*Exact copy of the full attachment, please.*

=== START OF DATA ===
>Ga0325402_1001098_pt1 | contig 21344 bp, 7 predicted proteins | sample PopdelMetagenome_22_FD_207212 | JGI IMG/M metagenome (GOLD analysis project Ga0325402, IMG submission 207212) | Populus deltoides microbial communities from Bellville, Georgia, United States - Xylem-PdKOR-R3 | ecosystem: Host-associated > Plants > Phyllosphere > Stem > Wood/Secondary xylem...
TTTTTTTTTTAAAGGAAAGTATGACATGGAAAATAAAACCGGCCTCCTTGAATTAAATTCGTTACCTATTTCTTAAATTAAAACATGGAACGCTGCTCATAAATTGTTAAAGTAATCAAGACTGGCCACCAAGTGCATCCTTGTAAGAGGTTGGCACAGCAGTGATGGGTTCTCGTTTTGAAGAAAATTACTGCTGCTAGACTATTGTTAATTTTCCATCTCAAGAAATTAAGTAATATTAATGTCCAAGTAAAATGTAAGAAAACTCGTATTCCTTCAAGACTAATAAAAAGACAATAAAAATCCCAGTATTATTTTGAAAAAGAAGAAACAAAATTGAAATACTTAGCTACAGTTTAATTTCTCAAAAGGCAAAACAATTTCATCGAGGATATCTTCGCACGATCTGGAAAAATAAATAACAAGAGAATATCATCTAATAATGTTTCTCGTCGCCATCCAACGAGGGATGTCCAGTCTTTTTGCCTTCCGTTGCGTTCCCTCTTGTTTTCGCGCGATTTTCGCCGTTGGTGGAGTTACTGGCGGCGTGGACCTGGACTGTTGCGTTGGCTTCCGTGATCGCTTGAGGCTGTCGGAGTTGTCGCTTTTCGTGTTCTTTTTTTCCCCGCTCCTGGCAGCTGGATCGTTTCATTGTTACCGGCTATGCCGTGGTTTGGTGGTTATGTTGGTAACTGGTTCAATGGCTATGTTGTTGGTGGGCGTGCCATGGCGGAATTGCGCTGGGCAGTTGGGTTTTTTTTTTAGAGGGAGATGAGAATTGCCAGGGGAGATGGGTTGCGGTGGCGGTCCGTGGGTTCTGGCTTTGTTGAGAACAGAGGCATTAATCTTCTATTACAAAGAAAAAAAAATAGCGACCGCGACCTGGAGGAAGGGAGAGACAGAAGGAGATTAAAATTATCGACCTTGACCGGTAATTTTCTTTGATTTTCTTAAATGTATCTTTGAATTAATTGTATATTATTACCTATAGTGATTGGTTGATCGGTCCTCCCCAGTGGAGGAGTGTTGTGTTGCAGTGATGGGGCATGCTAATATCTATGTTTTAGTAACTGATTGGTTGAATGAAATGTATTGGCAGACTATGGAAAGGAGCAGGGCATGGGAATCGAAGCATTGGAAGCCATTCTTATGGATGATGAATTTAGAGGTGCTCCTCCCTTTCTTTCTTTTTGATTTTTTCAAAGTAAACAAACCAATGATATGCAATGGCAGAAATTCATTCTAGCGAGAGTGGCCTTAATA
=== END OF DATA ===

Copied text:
>Ga0325402_1001098_pt1 | contig 21344 bp, 7 predicted proteins | sample PopdelMetagenome_22_FD_207212 | JGI IMG/M metagenome (GOLD analysis project Ga0325402, IMG submission 207212) | Populus deltoides microbial communities from Bellville, Georgia, United States - Xylem-PdKOR-R3 | ecosystem: Host-associated > Plants > Phyllosphere > Stem > Wood/Secondary xylem...
TTTTTTTTTTAAAGGAAAGTATGACATGGAAAATAAAACCGGCCTCCTTGAATTAAATTCGTTACCTATTTCTTAAATTAAAACATGGAACGCTGCTCATAAATTGTTAAAGTAATCAAGACTGGCCACCAAGTGCATCCTTGTAAGAGGTTGGCACAGCAGTGATGGGTTCTCGTTTTGAAGAAAATTACTGCTGCTAGACTATTGTTAATTTTCCATCTCAAGAAATTAAGTAATATTAATGTCCAAGTAAAATGTAAGAAAACTCGTATTCCTTCAAGACTAATAAAAAGACAATAAAAATCCCAGTATTATTTTGAAAAAGAAGAAACAAAATTGAAATACTTAGCTACAGTTTAATTTCTCAAAAGGCAAAACAATTTCATCGAGGATATCTTCGCACGATCTGGAAAAATAAATAACAAGAGAATATCATCTAATAATGTTTCTCGTCGCCATCCAACGAGGGATGTCCAGTCTTTTTGCCTTCCGTTGCGTTCCCTCTTGTTTTCGCGCGATTTTCGCCGTTGGTGGAGTTACTGGCGGCGTGGACCTGGACTGTTGCGTTGGCTTCCGTGATCGCTTGAGGCTGTCGGAGTTGTCGCTTTTCGTGTTCTTTTTTTCCCCGCTCCTGGCAGCTGGATCGTTTCATTGTTACCGGCTATGCCGTGGTTTGGTGGTTATGTTGGTAACTGGTTCAATGGCTATGTTGTTGGTGGGCGTGCCATGGCGGAATTGCGCTGGGCAGTTGGGTTTTTTTTTTAGAGGGAGATGAGAATTGCCAGGGGAGATGGGTTGCGGTGGCGGTCCGTGGGTTCTGGCTTTGTTGAGAACAGAGGCATTAATCTTCTATTACAAAGAAAAAAAAATAGCGACCGCGACCTGGAGGAAGGGAGAGACAGAAGGAGATTAAAATTATCGACCTTGACCGGTAATTTTCTTTGATTTTCTTAAATGTATCTTTGAATTAATTGTATATTATTACCTATAGTGATTGGTTGATCGGTCCTCCCCAGTGGAGGAGTGTTGTGTTGCAGTGATGGGGCATGCTAATATCTATGTTTTAGTAACTGATTGGTTGAATGAAATGTATTGGCAGACTATGGAAAGGAGCAGGGCATGGGAATCGAAGCATTGGAAGCCATTCTTATGGATGATGAATTTAGAGGTGCTCCTCCCTTTCTTTCTTTTTGATTTTTTCAAAGTAAACAAACCAATGATATGCAATGGCAGAAATTCATTCTAGCGAGAGTGGCCTTAATA